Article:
One of the highlights for me in the summer of 2022 involved traveling to Los Angeles on behalf of the National Archives of Game Show History, The Strong’s initiative to preserve the story of that significant piece of American popular culture. Through the incredible connections of Bob Boden, one of the co-founders of the archives, while I was in L.A. I had the opportunity to attend the filming of an episode of The Price Is Right. While I didn’t get a chance to “come on down” as one of the on-air contestants, I still had a great time and learned a lot in the process.
To begin with, I quickly appreciated why The Price Is Right stands among the elite game shows on television, having successfully endured and evolved for an amazing half century since its premiere in September 1972. If you’re of my generation, you probably remember days home sick from school watching longtime host Bob Barker lead contestants through the series of games-within-the-game that winnow the group down to a final pair who compete for the Showcase part of the program. The studio audience always exhibited incredible enthusiasm, something that remains a feature of the show, even if the size of the audience this summer was substantially diminished by COVID protocols. The upside is that, with fewer people in the audience, the odds of being selected as a contestant are dramatically improved.
Because I was with a Hollywood insider, prior to seeing the show, I had the chance to tour the vast backstage areas of Television City Studios, the former home of CBS and the Bob Barker studio, where The Price Is Right has taped for more than five decades. The studios have also housed scripted programs, from All in the Family in the 1970s to current soaps like The Young and the Restless. I’m used to impressing behind-the-scenes visitors to The Strong with the museum’s sizable collection storage areas, but they can’t compare to the sheer acreage of indoor space that I saw across multiple floors of the studio. Beyond the generic set elements and props staged for future use, I found myself in the storage area for past and present Price Is Right games, a veritable forest of painted plywood structures. Games like Pay the Rent and One Away stood with dozens of others, waiting in the wings to be called back into duty on an upcoming episode.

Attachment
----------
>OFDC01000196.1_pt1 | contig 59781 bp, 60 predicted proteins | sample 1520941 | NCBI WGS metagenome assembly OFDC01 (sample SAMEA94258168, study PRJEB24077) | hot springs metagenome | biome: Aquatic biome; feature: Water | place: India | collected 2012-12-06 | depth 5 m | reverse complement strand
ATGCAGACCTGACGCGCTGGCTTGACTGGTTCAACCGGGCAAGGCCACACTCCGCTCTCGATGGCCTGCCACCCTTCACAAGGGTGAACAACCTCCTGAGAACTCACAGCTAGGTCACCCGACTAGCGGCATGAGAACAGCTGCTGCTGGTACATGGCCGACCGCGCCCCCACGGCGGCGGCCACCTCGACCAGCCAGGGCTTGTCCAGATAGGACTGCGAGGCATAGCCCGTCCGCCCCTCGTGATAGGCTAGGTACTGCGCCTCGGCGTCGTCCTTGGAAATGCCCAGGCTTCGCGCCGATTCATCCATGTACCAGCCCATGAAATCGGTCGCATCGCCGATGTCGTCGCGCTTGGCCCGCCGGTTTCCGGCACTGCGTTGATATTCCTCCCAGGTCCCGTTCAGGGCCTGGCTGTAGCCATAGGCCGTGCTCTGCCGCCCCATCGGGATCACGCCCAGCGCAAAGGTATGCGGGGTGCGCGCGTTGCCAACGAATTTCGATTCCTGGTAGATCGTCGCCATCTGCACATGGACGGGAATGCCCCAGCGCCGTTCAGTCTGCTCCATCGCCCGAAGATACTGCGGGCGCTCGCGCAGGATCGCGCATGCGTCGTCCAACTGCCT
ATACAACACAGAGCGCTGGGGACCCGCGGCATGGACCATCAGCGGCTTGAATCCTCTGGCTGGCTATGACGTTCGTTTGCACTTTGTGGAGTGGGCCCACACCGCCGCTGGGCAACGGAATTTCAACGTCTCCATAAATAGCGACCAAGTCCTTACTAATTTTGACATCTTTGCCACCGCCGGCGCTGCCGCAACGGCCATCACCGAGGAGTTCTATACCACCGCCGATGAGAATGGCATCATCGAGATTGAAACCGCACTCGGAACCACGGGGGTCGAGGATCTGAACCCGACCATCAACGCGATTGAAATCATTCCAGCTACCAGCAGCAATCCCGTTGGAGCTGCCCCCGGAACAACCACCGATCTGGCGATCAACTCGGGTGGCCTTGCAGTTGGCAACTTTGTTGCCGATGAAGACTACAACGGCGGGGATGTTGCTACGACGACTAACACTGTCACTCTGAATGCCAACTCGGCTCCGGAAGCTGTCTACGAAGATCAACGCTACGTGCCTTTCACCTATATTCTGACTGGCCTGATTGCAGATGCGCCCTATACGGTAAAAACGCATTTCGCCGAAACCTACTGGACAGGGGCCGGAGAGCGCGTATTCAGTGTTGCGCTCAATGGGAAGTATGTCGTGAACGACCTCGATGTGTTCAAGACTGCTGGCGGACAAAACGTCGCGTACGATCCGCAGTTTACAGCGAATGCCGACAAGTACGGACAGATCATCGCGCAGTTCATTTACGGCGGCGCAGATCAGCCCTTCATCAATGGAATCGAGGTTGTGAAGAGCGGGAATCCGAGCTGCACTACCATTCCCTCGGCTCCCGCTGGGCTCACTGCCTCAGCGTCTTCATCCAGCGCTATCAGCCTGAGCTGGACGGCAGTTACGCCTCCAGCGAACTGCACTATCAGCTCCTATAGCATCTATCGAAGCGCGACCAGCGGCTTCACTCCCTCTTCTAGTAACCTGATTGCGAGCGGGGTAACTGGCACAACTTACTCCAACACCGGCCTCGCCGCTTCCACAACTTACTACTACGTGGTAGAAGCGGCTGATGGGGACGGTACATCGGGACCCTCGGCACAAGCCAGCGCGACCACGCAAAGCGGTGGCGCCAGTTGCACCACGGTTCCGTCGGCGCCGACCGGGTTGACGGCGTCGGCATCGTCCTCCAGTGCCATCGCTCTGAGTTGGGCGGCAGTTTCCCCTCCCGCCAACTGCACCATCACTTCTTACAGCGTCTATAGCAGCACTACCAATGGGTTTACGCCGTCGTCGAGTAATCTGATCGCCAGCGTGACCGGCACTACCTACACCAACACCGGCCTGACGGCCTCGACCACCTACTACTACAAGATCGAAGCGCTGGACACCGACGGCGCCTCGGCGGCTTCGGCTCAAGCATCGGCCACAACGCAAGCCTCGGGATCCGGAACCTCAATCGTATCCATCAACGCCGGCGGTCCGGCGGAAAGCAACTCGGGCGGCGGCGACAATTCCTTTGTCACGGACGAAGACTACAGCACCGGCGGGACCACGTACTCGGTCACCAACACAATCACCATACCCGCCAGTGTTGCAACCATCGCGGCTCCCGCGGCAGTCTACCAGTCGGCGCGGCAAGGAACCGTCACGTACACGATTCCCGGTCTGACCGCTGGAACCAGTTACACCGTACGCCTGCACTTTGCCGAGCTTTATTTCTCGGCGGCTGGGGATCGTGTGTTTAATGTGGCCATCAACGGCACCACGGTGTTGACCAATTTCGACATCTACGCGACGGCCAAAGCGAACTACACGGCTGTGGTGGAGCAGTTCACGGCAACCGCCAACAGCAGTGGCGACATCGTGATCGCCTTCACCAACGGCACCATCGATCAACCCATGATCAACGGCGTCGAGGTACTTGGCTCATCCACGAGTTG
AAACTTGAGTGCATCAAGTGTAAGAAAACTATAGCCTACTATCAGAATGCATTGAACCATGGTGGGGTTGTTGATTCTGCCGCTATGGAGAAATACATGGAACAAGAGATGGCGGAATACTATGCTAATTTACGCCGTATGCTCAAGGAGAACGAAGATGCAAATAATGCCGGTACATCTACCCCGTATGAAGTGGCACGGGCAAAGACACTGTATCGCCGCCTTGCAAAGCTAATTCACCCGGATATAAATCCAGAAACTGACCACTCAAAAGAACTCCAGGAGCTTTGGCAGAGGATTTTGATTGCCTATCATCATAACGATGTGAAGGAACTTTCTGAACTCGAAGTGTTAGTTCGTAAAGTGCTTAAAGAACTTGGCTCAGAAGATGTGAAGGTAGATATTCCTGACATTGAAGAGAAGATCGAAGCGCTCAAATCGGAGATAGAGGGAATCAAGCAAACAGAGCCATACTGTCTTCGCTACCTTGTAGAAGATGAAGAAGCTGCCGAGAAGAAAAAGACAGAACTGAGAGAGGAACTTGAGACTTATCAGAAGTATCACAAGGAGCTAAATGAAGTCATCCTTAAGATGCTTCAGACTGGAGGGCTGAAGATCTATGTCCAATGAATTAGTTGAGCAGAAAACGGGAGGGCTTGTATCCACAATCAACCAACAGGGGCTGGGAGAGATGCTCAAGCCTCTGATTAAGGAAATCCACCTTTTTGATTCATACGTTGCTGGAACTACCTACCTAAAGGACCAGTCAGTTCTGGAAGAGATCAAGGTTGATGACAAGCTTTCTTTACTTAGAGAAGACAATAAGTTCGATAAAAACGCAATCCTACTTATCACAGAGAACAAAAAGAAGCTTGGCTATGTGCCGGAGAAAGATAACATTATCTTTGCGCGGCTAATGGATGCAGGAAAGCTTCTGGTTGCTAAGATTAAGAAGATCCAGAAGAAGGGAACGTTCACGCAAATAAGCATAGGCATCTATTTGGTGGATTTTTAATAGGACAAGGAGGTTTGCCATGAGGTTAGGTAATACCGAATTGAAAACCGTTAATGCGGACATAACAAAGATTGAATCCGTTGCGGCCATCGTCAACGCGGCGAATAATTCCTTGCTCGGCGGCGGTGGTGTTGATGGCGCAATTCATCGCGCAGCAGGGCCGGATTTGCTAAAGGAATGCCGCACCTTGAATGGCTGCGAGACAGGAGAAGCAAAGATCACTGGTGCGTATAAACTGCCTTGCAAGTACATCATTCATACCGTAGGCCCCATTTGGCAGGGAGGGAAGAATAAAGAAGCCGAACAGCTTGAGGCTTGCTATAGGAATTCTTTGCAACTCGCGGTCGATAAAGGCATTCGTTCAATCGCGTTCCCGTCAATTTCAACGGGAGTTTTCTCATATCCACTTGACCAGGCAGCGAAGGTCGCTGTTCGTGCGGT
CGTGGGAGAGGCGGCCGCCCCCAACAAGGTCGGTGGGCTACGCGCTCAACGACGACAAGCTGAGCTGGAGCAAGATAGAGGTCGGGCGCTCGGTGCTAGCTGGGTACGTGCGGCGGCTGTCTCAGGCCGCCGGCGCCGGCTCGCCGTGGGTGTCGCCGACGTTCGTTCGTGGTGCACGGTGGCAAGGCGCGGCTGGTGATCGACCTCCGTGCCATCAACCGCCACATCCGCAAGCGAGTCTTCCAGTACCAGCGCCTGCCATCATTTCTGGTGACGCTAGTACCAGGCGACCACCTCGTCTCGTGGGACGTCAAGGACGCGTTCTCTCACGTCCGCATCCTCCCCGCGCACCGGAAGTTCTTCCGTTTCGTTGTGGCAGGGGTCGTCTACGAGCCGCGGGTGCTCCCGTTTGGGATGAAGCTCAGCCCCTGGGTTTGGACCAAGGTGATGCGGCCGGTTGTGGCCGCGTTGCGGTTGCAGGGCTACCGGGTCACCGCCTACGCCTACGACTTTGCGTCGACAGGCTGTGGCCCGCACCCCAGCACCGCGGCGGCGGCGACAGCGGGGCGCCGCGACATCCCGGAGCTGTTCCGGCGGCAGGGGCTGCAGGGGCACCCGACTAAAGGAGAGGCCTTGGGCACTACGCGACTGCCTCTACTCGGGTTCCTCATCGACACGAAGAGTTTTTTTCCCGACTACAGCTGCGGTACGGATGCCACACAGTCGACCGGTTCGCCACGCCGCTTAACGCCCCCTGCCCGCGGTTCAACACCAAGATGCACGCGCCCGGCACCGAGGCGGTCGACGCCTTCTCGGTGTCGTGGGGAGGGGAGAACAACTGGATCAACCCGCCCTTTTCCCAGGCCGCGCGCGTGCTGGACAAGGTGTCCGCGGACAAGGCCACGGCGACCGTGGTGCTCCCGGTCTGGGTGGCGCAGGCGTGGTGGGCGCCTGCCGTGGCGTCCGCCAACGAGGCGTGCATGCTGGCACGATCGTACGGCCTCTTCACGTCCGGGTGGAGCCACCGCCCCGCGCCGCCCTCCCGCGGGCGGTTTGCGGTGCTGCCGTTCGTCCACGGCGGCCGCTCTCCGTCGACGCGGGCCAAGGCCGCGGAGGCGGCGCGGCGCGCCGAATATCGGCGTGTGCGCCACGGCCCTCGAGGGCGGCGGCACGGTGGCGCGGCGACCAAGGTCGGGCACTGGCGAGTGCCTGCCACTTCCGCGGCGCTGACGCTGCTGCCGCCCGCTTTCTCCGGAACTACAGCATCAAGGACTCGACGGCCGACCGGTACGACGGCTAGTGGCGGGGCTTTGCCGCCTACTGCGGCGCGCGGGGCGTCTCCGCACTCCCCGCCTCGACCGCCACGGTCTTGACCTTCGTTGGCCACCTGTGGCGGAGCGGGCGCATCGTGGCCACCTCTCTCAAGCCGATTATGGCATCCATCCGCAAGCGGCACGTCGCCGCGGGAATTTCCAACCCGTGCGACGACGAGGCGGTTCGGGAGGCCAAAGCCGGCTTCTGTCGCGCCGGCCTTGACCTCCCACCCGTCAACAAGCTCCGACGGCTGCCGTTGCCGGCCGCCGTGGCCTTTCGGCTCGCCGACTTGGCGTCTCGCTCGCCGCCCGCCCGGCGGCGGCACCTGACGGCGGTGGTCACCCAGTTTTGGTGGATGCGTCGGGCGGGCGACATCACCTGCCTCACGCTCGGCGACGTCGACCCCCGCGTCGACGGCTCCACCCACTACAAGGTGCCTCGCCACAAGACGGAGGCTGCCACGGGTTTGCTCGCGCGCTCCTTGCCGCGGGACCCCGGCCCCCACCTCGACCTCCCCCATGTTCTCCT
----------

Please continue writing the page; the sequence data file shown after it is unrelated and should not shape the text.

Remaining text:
My backstage tour also included glimpses of the slew of skilled specialists required to put together a game show, from the builders who fabricate set elements to the technological wizards and electrical experts who craft onscreen effects, be they analog or digital. I even got to see prize packages waiting to be rolled onto the Price Is Right set and more than one NEW CAR! that a lucky contestant might win.
After all our wanderings around the studio, it was suddenly time to get into our seats and let the show begin. Talented warm-up guy George Gray skillfully engaged the audience and boosted the already high energy level to something just a little south of a frenzy (in a fun way). With the audience suitably warmed up and excited, the cameras started rolling, host Drew Carey made his entrance, and the real fun was underway. I admired the equanimity with which the contestants faced the ups and downs of the game, retaining their enthusiasm and exhibiting good sportsmanship even when they weren’t big winners.
Each of them seemed to feel that, whatever else happened, they had already won just to have the chance to appear onstage and compete. And I understood that feeling when I had the chance to get my photo snapped with Drew (who was utterly gracious, by the way).
Since that visit, I’ve been fortunate enough to have the opportunity to collect two Price Is Right games—Any Number and Buy or Sell—for The Strong’s collection. Those games will now be preserved as part of the National Archives of Game Show History and will wait for their turn in the spotlight when the museum opens a major exhibit about game shows in 2025. I may not have gone away with cash and prizes from my Los Angeles trip, but I came back to Rochester with a renewed appreciation for why The Price Is Right fandom bridges generations and more thrilled than ever about The Strong’s part in preserving game show history.